Beloved, do you feel that Christ can address you in this endearing and gracious language? Are you a friend of his? Search your hearts, and see whether there are any tokens there of this heavenly intercourse. Is the seal of Christ's friendship in your soul, leading you to love him, and to rejoice in his presence, as “chief among ten thousand ?" But, besides the answer of your heart to this question, Jesus himself provides you with a test to prove yourselves : “Ye are my friends, if ye do whatsoever I command you." Thus it was with Abraham. God called him to leave his country and his home, and he obeyed : God called him to offer up his son Isaac, and he went in obedience to this command until God stayed him. Abraham shewed his faith by his obedience; and thus, while his faith was

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counted unto him for righteousness," he was also called the friend of God."

And unless we likewise have the stamp of obedience on our lives, we but deceive ourselves, and mock God, by saying that we are his friends. What! the friends of God, and yet living in daily neglect of his commands, and opposition to his will ?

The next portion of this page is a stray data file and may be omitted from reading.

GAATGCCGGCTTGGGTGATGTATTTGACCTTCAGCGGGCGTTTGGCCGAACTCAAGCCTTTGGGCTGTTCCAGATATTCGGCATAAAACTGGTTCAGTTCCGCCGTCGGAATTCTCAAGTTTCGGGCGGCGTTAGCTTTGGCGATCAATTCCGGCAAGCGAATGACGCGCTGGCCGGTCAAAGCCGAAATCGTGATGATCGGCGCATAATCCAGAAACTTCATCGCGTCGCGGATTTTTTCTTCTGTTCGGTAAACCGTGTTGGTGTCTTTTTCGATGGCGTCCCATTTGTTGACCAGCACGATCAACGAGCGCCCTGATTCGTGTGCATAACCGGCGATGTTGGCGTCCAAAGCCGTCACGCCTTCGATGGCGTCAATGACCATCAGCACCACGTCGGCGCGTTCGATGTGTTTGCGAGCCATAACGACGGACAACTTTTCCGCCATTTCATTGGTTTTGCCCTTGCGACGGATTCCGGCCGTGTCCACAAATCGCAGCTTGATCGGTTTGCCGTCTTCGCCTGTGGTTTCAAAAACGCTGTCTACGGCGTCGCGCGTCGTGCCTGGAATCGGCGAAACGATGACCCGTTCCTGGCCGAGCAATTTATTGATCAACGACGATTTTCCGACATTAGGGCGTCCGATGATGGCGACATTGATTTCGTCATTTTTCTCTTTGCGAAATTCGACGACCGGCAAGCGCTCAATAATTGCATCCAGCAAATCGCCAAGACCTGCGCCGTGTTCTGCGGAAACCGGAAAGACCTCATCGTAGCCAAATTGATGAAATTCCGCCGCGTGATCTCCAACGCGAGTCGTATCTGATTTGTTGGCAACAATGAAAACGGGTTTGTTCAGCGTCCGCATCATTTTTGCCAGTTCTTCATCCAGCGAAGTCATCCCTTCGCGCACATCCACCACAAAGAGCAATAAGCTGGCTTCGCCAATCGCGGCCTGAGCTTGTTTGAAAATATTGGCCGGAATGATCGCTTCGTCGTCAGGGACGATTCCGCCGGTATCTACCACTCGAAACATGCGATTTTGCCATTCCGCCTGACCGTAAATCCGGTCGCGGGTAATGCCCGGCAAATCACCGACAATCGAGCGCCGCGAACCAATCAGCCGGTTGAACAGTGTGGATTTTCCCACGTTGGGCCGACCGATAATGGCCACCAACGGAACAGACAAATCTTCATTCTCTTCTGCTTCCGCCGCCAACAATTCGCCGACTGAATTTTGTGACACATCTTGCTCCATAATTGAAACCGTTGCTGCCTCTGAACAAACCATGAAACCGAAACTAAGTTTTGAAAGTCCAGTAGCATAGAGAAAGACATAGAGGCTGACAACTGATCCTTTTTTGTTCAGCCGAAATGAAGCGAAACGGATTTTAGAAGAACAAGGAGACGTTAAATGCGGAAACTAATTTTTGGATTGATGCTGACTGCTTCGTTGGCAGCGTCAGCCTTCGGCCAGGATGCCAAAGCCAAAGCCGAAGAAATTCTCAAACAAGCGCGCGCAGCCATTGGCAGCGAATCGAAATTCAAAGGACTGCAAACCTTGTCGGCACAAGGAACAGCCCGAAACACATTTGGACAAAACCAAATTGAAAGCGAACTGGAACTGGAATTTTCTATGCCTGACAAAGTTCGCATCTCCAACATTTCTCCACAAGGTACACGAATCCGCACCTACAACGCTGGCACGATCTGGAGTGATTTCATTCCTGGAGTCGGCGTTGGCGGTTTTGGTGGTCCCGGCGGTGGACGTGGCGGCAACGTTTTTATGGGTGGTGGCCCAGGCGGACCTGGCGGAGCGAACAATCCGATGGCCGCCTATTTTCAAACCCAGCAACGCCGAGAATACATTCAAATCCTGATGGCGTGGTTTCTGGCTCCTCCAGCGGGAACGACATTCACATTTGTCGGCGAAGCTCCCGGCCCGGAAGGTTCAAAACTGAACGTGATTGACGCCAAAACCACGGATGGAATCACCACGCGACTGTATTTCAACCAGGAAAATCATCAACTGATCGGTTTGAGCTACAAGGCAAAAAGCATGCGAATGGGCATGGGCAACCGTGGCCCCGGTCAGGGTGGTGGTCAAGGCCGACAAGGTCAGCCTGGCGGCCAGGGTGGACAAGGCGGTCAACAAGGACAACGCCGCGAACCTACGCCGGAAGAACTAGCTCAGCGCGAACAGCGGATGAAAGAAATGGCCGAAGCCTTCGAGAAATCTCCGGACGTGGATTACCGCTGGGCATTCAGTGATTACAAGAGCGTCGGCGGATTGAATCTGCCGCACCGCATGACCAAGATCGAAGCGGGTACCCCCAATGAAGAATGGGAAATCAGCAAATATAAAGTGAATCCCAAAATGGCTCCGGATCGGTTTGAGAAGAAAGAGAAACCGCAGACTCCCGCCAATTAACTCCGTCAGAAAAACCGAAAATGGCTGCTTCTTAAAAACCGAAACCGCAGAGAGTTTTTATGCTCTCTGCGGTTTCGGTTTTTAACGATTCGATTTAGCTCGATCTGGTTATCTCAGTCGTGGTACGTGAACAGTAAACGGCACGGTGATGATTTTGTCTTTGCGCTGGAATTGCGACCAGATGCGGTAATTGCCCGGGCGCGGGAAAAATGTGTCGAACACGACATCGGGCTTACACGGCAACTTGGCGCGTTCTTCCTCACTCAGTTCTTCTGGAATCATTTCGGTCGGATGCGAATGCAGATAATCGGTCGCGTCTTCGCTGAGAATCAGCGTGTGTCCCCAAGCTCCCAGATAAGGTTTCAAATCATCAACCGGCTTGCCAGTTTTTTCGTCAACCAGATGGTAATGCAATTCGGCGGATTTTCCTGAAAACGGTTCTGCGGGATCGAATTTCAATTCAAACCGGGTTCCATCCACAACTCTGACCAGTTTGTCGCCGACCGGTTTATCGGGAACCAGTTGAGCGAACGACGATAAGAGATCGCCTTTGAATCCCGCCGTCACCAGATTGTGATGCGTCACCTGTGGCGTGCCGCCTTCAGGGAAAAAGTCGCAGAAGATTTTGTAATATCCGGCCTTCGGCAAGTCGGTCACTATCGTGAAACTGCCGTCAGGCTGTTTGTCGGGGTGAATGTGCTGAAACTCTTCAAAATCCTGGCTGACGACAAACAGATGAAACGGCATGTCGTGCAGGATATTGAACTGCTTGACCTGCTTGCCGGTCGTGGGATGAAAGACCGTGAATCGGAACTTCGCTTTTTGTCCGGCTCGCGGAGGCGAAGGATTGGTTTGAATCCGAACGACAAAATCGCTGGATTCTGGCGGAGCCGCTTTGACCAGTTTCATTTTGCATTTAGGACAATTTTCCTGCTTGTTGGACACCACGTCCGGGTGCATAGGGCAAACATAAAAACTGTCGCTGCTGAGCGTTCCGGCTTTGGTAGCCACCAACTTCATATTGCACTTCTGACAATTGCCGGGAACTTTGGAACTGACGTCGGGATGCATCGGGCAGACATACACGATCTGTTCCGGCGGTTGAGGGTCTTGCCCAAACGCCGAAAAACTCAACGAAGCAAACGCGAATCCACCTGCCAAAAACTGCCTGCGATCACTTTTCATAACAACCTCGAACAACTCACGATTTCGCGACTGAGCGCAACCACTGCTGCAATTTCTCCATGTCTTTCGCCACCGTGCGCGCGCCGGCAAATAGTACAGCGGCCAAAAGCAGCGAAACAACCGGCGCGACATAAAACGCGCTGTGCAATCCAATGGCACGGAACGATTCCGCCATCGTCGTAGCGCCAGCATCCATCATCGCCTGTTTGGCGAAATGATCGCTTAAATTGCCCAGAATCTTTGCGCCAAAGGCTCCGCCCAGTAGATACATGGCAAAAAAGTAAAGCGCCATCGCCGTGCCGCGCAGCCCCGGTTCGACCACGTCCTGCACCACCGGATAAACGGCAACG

The friends of God, and yet bringing discredit on his name? The friends of God, and yet careless of his esteem? The friends of God, and yet the friends of the world? The friends of God, and yet in the ranks of his enemies? Oh! “be not deceived, God is not mocked" with impunity; for whatsoever you sow that shall you reap. “The friendship of the world is enmity against God.” If, then, with the assumption of the name of a friend of God, you sow the wind of empty, hollow, professed friendship, while your heart is with another, you shall assuredly reap the whirlwind of his everlasting indignation.

It is true that there is often, nay generally, connected with obedience to the commands of God, toil and labour, and some cost or sacrifice. It is true that to be on the Lord's side, in the way of a godly and consistent life, is sure to entail on us something which flesh and blood shrinks from enduring: But, beloved, who of us will hesitate to endure this, when we have the bright encouragement before us, that in this act, in this point of duty, in this matter of obedience whatever it may be, or however it may lead us through the scorching fires of fierce trial, we are manifesting ourselves to be “ the friends” of the Lord Jesus Christ? Whenever there is a recoil of soul under the manifold and great difficulties which ever lie in our path through this wilderness, let us nerve our arm by the recollection of Christ's friendship; in those moments when